The Smell of Rain on Dust
A book by Martin Prechtel
Adapted from “Courageous Conversations About Race”
Aaron Goggans is writer, organizer and activist living in the DMV. Aaron has over a decade of experience in social movements including being one of the instigators of the D.C Chapter of Black Lives Matter. After organizing with BLM DC for over 5 years, Aaron co-founded a worker-owned collective that helped non-profits manage their anti-racist transformations. Now Aaron is one of the founders of the WildSeed Society which is a spiritual community of people hoping to combine their political, spiritual and social worlds to be better prepared to build the liberated worlds they want.
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Mary Hart is a long time Silver Spring resident, a consulting teacher with MCPS, and teaches in the Equity and Excellence in Education certificate and master’s program with McDaniel College. She is also a member of the MORE Network education committee. She is currently developing a process for teacher observers to intentionally observe for, and coach teachers to interrupt, the damaging effects of implicit bias and racism.
Follow Mary on Twitter: @hartmcb
Shuo “Jim” Huang has been organizing in the DMV since 2017, is a part of the MORE Network, a founding member of the DMV De-escalation Collective, and was previously on the core team of SURJ MoCo. Jim helped build multi-racial coalitions to push for the Rockville Trust Act and other campaigns around the DMV. His favorite part of the work is building community through sharing skills. In the daytime, Jim is a PhD student where he is a teaching assistant in health policy at UMD and where he is writing a dissertation on mutual aid healthcare.
Oswaldo Montoya (he/him) has a master’s degree in educational psychology. He has been a trainer, curriculum developer, researcher and network builder for more than 20 years. He comes from the tradition of Popular Education, which was developed in Latin America as an instrument for consciousness-raising, community mobilization and social justice. Working with different NGOS in Nicaragua and the US, he´s been involved in pro-feminist men´s activism, anti-racism work and advocacy for children´s rights
Michael Solomon is a Co-Founder of student advocacy group, MoCo For Change. He is a graduate of Springbrook High School and attends the University of Southern California. Michael’s work focuses on education policy, social justice, and civic engagement.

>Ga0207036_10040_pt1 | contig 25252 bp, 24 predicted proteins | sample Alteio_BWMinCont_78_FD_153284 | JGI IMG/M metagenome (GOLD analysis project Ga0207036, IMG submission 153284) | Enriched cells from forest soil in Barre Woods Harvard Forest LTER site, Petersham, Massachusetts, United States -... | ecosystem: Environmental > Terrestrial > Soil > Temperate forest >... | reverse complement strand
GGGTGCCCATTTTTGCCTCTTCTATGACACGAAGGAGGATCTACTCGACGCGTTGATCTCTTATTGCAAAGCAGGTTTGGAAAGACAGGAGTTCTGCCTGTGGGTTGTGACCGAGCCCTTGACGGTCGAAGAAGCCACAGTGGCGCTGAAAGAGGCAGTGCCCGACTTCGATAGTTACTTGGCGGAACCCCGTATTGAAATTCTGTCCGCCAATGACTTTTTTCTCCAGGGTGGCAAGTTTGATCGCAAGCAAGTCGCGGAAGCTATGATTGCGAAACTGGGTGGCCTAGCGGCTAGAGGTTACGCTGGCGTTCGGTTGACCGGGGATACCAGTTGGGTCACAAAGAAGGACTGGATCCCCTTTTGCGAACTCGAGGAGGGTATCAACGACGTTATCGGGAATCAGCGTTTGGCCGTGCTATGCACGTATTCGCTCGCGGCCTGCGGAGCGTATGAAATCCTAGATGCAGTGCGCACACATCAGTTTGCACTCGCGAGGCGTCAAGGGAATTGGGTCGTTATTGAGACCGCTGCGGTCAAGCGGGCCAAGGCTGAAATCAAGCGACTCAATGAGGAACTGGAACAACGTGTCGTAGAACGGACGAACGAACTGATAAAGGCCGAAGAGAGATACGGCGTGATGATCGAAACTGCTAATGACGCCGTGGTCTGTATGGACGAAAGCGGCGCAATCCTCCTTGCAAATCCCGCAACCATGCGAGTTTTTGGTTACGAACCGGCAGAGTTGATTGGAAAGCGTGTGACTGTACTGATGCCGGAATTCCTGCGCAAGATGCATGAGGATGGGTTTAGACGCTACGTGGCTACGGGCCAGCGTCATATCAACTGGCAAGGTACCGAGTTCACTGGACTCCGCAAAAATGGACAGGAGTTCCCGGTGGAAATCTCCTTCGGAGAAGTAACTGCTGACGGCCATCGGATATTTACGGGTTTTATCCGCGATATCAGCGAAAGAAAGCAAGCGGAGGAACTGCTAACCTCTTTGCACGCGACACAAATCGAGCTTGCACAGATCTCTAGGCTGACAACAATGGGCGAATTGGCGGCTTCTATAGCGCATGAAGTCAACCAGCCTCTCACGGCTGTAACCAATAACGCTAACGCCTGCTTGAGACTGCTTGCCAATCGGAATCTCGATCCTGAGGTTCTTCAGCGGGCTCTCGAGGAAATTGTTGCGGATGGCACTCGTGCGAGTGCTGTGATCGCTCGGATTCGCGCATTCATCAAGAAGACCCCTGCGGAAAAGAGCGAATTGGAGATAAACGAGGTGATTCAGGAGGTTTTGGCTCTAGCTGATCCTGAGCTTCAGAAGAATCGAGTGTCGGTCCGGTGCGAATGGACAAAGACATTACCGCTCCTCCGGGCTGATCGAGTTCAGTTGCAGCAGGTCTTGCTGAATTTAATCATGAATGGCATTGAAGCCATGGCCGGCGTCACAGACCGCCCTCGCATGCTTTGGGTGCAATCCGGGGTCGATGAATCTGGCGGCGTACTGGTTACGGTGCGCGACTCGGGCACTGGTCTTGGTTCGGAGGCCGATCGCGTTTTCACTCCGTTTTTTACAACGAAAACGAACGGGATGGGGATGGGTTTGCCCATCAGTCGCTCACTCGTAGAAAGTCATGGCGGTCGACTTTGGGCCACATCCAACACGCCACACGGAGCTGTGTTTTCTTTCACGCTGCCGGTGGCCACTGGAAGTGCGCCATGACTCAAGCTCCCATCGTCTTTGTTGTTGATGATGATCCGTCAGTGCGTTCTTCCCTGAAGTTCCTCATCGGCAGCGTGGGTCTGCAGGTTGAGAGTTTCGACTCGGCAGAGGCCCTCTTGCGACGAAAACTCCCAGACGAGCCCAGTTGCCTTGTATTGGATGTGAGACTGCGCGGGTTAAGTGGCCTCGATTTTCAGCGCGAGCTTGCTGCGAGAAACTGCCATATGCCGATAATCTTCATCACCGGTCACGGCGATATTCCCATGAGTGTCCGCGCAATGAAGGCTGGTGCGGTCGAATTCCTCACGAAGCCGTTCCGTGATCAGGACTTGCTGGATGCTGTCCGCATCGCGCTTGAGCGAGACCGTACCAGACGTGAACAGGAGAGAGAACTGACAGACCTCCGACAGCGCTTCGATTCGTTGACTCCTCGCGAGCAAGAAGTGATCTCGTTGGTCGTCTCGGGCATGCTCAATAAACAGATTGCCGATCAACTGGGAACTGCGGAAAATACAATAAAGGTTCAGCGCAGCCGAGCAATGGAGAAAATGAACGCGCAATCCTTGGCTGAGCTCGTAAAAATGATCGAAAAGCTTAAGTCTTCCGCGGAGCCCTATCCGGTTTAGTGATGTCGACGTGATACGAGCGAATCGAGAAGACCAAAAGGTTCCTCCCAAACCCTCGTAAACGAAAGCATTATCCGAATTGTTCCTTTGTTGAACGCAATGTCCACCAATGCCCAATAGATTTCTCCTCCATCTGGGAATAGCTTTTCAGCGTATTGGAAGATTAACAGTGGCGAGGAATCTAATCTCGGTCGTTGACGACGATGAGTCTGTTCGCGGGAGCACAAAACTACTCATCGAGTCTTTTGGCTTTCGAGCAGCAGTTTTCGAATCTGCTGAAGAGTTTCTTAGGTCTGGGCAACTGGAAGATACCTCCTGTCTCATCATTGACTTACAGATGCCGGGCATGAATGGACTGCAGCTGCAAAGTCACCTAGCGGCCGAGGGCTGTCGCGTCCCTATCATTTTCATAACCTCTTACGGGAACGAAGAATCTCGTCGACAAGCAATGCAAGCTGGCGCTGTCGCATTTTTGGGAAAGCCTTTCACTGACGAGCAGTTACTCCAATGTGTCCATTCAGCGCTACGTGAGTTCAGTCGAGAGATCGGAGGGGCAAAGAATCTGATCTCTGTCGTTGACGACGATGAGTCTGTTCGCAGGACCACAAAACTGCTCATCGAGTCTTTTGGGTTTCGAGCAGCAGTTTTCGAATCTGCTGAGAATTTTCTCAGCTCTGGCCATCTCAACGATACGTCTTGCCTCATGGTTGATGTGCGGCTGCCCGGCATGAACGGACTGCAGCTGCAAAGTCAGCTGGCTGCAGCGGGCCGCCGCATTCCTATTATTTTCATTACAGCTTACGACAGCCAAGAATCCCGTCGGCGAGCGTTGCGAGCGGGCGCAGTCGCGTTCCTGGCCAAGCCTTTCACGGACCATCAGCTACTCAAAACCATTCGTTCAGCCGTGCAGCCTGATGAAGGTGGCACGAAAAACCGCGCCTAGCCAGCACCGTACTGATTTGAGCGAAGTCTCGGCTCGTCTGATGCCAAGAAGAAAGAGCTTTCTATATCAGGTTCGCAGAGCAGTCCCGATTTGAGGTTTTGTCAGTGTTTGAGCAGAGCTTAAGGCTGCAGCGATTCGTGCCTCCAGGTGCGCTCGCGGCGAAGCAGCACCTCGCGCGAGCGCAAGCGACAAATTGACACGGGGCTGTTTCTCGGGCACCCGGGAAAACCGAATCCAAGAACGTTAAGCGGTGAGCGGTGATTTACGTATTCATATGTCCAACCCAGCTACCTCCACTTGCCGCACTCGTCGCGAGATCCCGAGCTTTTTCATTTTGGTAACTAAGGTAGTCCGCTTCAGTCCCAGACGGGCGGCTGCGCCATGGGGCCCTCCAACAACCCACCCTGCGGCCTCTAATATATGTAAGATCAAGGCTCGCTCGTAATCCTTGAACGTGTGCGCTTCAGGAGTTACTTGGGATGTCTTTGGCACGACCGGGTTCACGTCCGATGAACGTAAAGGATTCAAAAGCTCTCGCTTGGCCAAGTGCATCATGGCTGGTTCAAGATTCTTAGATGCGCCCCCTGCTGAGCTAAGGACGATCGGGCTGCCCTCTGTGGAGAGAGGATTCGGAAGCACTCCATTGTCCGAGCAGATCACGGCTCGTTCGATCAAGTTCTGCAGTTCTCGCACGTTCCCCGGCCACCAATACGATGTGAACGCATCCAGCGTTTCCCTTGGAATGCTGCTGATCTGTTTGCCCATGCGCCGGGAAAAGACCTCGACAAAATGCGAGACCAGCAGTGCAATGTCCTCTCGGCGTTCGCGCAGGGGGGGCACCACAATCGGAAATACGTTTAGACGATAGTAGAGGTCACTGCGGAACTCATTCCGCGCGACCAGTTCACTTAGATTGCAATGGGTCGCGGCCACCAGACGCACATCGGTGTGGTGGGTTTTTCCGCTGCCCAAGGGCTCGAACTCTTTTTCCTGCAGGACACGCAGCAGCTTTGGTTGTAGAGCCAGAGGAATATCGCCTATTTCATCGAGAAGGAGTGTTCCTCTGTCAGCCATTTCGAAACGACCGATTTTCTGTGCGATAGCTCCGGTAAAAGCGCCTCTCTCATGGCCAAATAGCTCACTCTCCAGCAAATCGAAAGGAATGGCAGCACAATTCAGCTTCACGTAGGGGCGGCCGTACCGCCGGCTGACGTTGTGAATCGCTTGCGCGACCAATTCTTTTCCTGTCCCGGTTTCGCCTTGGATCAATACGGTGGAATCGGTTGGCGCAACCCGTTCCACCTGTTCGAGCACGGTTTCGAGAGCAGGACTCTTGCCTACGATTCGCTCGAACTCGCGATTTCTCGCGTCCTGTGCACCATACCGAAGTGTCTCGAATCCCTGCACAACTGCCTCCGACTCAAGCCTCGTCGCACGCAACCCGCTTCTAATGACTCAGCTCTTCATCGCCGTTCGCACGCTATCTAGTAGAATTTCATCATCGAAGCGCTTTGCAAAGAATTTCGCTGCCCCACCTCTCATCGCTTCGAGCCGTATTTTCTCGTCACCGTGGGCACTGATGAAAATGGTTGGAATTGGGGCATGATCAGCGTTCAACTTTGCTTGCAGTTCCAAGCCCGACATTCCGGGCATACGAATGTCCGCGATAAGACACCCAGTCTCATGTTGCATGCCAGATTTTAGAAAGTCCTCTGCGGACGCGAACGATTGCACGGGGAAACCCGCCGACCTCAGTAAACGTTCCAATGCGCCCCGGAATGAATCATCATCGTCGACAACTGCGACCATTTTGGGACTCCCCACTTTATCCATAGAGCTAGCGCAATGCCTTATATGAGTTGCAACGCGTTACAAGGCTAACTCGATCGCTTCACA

Tanya Cruz Teller is passionate about systems change and applies her 20+ years of experience in international, organizational, and community development to bring to life her principles of personal transformation, collaborative partnerships, and strengths-based solutions. Her roles in South Africa have included bringing together government, business and civil society in partnerships that create a more equitable society in SA and the region. Tanya has co-authored a book entitled: Thriving Women, Thriving World: An Invitation to Dialogue, Healing and Inspired Actions; and will soon have her work published in the book Inclusive Leadership: Transforming Diverse Lives, Organizations, and Societies.
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Deepa Iyer is a South Asian American writer, lawyer, strategist, facilitator, and activist. She is a Senior Advisor at Building Movement Project and director of Solidarity Is, a project that provides trainings, narratives, and resources on building deep and lasting multiracial solidarity and sustainability of social change ecosystems. Iyer served as executive director of South Asian Americans Leading Together (SAALT) for a decade, and has held positions at Race Forward, the US Department of Justice’s Civil Rights Division, the Asian Pacific American Legal Resource Center, and the Asian American Justice Center. Iyer is also the author of We Too Sing America: South Asian, Arab, Muslim, and Sikh Immigrants Shape Our Multiracial Future, published by the New Press in 2015. Deepa is a resident of Silver Spring and has been active with Impact Silver Spring’s racial equity program.
What roles do you play for social change? Reflect using Deepa Iyer’s mapping framework here (bit.ly/
John Landesman has more than 20 years of experience developing and organizing dialogue-to-change programs that address the effects of racism and racial barriers. John has developed numerous curriculum guides, organizing manuals, dialogue formats, and facilitator trainings that help many different kinds of organizations develop the relationships and structures necessary for long-term change. John was formerly the director of Community Assistance at Everyday Democracy, a national organization that builds the capacity of organizations to address issues such as systemic racism, police/community relations, and education reform. He was the founding coordinator of the Montgomery County Public Schools Study Circles Program, an initiative that has engaged over 15,000 students, parents, staff, and district leaders, and the founding director of Interfaith Works’ Community Dialogue to End Racism.equity program.